Kafr Qasim entrance, the ‘citizens’ massacre


The Kafr Qassim massacre took place on the first day of the British-French-Israeli aggression against Egypt in 1956, following the nationalisation of the Suez Canal by Egypt under Gamal Abdel Nasser, and during the days of military rule that Israel imposed on Arab citizens. The Israeli army command stationed on the Israel-Jordan border announced on 29 October 1956 a curfew in the Arab villages inside Israel that were adjacent to the border (Kafr Qasim, Al-Tira, Kafr Barra, Jaljulia, Al-Taybeh, Qalansuwa, Bir Al-Sikka and Ibthan), in anticipation of a potential battle on the Jordanian borders. Later evidence revealed that the Kafr Qasim massacre had been carried out as part of the ‘mole’ plan which was aimed at intimidating and deporting the Palestinians from the ‘Triangle’ area (between the 1948 borders and the West Bank, which was part of Jordan at the time), where Kafr Qasim was located.

The massacre happened on the evening of 29 October 1956, in the form of nine separate shooting incidents, from 5 until 6, following a curfew that was imposed by the Israeli army command on the residents of Kafr Qasim and other Arab villages adjacent to the Jordanian border at the time, in preparation for launching a war on Egypt. Commander Zvi Tzur passed the orders to the field officers and brigades, while the task of implementing the curfew was assigned to the Border Guard unit led by Major Shmuel Mellinki, under the direct leadership of the commander of the army battalion stationed on the border, Issachar Shadmi. Next, Shadmi ordered that curfew be implemented from 5 PM until 6 AM of the following day. Based on the chronological history of the massacre, Shadmi had instructed Malinki to implement the curfew with an iron fist, without arrests, but by using force against violators. And when asked about the fate of those unaware of the curfew, Shadmi replied: ‘May they rest in peace.’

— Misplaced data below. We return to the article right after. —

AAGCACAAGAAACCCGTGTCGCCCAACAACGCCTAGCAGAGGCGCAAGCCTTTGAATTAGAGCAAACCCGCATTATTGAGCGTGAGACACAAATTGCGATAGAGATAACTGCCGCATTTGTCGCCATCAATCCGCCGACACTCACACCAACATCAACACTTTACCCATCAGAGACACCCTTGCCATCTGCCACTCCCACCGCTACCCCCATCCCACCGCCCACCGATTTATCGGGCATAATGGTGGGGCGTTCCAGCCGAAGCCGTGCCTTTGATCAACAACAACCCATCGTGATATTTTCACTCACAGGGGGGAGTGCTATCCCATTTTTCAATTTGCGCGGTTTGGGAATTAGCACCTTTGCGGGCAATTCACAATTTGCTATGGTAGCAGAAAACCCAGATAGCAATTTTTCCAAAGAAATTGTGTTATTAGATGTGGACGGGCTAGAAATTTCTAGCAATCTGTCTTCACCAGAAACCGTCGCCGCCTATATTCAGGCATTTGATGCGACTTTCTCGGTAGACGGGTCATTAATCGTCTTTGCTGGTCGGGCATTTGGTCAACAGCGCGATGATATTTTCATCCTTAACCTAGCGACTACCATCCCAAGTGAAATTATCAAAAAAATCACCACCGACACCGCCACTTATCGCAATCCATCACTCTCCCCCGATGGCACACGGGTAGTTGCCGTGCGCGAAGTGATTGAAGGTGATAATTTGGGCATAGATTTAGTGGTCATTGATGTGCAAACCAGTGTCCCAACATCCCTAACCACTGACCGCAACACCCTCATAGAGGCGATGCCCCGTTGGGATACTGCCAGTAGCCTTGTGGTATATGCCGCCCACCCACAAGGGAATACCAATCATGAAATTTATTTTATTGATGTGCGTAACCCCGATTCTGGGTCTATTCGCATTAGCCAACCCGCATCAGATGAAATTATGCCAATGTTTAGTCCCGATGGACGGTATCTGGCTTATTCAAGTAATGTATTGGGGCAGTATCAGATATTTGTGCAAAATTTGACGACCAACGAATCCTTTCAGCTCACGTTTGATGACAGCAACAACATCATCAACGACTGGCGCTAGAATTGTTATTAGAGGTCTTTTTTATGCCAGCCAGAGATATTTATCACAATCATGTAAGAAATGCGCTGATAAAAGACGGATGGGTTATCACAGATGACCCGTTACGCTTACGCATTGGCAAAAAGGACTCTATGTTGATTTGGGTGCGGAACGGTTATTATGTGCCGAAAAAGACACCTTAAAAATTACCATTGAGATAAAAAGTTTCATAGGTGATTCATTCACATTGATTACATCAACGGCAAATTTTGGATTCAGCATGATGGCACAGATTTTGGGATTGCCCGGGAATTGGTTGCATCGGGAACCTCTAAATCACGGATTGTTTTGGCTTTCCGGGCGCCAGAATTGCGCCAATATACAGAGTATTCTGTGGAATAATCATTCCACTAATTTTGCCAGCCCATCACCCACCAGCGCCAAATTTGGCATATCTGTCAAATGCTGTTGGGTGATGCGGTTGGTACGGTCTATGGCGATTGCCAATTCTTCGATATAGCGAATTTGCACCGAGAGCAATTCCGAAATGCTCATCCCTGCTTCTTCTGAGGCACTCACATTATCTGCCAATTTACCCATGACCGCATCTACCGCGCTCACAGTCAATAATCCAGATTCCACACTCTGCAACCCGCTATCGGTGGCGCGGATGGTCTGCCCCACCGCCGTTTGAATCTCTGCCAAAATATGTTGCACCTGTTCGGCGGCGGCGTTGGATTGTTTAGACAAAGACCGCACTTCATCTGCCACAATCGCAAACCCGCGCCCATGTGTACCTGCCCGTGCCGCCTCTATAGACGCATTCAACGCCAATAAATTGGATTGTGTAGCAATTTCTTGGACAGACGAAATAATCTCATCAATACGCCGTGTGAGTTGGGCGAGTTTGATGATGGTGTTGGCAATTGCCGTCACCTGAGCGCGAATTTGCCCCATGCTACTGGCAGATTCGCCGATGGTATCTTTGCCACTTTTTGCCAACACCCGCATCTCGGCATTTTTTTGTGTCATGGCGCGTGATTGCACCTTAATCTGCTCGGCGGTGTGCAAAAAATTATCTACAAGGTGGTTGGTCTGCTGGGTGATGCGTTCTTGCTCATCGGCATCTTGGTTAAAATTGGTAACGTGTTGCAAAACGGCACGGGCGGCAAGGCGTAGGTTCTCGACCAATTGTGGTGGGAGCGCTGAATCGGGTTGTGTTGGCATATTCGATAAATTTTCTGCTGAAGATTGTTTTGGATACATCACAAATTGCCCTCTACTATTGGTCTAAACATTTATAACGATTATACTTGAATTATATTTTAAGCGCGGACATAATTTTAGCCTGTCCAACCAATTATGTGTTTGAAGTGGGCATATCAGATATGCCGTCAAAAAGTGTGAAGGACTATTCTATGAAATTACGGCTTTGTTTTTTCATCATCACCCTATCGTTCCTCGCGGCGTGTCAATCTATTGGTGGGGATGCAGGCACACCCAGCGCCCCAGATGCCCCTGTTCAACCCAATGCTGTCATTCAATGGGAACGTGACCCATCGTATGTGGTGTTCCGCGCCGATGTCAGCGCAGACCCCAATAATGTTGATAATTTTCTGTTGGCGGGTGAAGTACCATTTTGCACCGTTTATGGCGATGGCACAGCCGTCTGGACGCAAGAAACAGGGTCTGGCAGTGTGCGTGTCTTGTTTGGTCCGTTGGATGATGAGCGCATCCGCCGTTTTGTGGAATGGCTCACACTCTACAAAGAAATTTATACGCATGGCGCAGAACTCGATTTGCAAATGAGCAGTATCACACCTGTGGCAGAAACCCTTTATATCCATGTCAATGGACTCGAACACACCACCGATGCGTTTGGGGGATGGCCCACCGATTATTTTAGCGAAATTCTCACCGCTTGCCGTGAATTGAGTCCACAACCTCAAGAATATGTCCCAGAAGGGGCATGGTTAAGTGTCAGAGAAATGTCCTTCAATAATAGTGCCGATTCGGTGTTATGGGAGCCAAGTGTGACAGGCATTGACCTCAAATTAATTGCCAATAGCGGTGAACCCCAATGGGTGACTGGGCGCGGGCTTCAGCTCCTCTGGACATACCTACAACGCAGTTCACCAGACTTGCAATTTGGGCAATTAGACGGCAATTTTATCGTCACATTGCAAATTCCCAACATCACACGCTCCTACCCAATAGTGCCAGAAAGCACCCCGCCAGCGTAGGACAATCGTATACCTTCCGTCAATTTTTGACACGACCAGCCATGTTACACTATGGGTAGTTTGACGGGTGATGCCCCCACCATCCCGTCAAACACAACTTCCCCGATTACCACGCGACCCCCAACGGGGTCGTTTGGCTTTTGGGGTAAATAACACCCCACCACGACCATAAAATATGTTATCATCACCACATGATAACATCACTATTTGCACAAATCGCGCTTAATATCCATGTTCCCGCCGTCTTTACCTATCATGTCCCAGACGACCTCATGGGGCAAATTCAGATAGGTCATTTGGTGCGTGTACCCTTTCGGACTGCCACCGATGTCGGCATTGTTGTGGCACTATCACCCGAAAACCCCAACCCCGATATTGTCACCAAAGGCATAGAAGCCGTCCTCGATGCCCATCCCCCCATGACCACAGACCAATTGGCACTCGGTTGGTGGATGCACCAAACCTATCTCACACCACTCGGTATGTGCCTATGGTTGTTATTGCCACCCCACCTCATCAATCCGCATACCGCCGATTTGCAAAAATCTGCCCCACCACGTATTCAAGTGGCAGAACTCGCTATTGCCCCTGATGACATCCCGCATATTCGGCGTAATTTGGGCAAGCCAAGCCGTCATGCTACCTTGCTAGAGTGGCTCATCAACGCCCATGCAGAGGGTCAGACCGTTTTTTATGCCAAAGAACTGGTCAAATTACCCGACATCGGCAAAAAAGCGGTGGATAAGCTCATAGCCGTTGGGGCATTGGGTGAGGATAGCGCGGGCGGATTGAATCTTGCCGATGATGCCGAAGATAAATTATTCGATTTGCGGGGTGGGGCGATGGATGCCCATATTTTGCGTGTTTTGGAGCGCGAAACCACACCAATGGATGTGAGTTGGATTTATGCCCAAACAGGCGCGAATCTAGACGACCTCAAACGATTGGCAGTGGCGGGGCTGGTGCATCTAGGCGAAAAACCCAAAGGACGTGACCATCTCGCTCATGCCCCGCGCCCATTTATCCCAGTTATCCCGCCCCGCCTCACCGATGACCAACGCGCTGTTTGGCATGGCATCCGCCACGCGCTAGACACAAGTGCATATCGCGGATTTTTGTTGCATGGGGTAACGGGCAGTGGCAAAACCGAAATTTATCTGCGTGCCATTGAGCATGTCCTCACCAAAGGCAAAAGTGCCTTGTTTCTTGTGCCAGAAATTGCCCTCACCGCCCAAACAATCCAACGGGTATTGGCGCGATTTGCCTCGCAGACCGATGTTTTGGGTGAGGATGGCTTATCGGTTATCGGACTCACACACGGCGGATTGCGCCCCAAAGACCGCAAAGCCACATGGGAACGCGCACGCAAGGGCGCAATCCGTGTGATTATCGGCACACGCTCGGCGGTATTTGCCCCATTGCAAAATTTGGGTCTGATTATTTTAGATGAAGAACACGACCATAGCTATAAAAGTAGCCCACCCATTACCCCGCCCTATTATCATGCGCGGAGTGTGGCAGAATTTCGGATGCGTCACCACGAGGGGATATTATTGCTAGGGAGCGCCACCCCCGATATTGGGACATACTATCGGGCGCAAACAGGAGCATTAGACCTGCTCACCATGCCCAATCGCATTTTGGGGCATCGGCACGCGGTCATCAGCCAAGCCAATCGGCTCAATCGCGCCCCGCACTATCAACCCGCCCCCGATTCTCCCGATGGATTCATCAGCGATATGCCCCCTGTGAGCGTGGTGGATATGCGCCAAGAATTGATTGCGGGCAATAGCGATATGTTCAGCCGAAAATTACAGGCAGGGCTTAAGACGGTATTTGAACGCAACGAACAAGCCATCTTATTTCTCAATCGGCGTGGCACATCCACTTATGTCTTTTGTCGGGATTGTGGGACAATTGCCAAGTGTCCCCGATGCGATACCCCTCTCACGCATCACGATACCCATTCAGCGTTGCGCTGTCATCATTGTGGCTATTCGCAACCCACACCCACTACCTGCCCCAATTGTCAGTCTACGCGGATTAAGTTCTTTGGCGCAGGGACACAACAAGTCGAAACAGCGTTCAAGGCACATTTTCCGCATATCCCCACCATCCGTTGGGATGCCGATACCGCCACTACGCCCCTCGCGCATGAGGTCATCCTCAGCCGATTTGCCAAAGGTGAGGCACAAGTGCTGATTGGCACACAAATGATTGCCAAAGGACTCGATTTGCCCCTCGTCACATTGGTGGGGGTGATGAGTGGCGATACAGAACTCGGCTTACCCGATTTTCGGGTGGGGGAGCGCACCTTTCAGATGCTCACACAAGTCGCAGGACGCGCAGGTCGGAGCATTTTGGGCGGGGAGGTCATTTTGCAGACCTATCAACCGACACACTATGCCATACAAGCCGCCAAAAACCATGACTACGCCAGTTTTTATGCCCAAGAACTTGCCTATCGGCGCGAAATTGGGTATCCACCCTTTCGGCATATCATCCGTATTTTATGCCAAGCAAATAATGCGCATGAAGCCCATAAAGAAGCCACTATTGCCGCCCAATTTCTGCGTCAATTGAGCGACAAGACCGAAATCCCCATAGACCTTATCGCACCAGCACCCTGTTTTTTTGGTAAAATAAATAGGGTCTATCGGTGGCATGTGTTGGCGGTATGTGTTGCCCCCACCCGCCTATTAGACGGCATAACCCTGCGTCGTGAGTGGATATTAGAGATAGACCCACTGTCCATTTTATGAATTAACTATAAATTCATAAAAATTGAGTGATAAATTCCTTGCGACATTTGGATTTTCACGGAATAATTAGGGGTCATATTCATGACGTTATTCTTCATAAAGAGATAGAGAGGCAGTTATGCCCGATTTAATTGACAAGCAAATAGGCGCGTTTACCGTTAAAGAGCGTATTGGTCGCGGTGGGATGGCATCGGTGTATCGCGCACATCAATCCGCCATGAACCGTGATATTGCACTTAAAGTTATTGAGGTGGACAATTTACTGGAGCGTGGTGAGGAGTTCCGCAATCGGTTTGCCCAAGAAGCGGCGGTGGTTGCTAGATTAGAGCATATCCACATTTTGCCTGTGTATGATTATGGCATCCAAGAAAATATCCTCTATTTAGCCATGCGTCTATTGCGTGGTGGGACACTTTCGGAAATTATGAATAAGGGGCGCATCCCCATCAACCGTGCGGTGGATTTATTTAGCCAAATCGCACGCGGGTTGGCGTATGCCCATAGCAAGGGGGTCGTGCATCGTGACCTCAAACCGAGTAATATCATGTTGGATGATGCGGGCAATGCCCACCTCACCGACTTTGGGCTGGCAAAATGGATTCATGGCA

The mukhtar of the village was informed only half an hour before the curfew began, and he warned that hundreds of villagers were working outside the village and had not returned home yet, and a half-an-hour notice was too short to inform them about the curfew. However, the army delegate replied that they would be ‘taken care of’. Half an hour later, at 5 PM, the massacre began as four border guard teams situated at the entrances to the village started to shoot dead anyone who was outside, including all those returning to the village at the time. 

Within the scope of one hour, 43 people were shot dead west of the village and 3 others were killed north of it. Inside the village two people died in the incident. Among the martyrs in Kafr Qasim in general were 9 women, 4 girls, 17 children and a boy under 18, including 5 children under 10. The shooting inside the village was intense and targeted almost every household, and it resulted in the injury of 18 people.



A Fatah movement poster from the Palestinian Digital Archive, Birzeit University
A Fatah movement poster from the Palestinian Digital Archive, Birzeit University


يوم حداد وإضراب إحتجاجاً على مجزرة كفركعم,الإتحاد ١٩٥٤
A day of mourning and a strike in protest of the KafrKaam massacre, Al-Ittihad 1954


Kafr Qasim massacre : a political biography,Adam Raz, 2018

Dar Al-Jalil for Publishing, Palestinian Studies and Research. & Emile Habibi, Study: "Kafr Qassem, The Political Massacre", 1976